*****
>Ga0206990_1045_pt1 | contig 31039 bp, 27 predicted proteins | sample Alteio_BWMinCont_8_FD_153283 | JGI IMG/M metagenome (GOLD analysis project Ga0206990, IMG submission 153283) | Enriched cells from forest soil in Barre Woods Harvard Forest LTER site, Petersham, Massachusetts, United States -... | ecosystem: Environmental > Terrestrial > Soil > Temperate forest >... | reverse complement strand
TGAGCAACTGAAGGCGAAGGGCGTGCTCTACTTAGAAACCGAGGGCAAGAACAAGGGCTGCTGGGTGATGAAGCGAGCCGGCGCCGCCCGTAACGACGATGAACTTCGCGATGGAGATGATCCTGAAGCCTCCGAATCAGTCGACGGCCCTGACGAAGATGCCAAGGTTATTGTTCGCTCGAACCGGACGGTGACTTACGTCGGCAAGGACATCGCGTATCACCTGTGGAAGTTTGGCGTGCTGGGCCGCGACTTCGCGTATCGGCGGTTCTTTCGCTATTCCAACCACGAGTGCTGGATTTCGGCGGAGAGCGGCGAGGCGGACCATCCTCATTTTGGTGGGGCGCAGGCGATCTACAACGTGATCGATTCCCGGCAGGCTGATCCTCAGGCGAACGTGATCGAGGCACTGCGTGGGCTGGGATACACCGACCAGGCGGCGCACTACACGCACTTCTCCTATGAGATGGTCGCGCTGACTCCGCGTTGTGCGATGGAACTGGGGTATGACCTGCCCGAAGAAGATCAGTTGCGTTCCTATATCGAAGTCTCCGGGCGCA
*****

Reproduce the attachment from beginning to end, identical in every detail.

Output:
>Ga0206990_1045_pt1 | contig 31039 bp, 27 predicted proteins | sample Alteio_BWMinCont_8_FD_153283 | JGI IMG/M metagenome (GOLD analysis project Ga0206990, IMG submission 153283) | Enriched cells from forest soil in Barre Woods Harvard Forest LTER site, Petersham, Massachusetts, United States -... | ecosystem: Environmental > Terrestrial > Soil > Temperate forest >... | reverse complement strand
TGAGCAACTGAAGGCGAAGGGCGTGCTCTACTTAGAAACCGAGGGCAAGAACAAGGGCTGCTGGGTGATGAAGCGAGCCGGCGCCGCCCGTAACGACGATGAACTTCGCGATGGAGATGATCCTGAAGCCTCCGAATCAGTCGACGGCCCTGACGAAGATGCCAAGGTTATTGTTCGCTCGAACCGGACGGTGACTTACGTCGGCAAGGACATCGCGTATCACCTGTGGAAGTTTGGCGTGCTGGGCCGCGACTTCGCGTATCGGCGGTTCTTTCGCTATTCCAACCACGAGTGCTGGATTTCGGCGGAGAGCGGCGAGGCGGACCATCCTCATTTTGGTGGGGCGCAGGCGATCTACAACGTGATCGATTCCCGGCAGGCTGATCCTCAGGCGAACGTGATCGAGGCACTGCGTGGGCTGGGATACACCGACCAGGCGGCGCACTACACGCACTTCTCCTATGAGATGGTCGCGCTGACTCCGCGTTGTGCGATGGAACTGGGGTATGACCTGCCCGAAGAAGATCAGTTGCGTTCCTATATCGAAGTCTCCGGGCGCA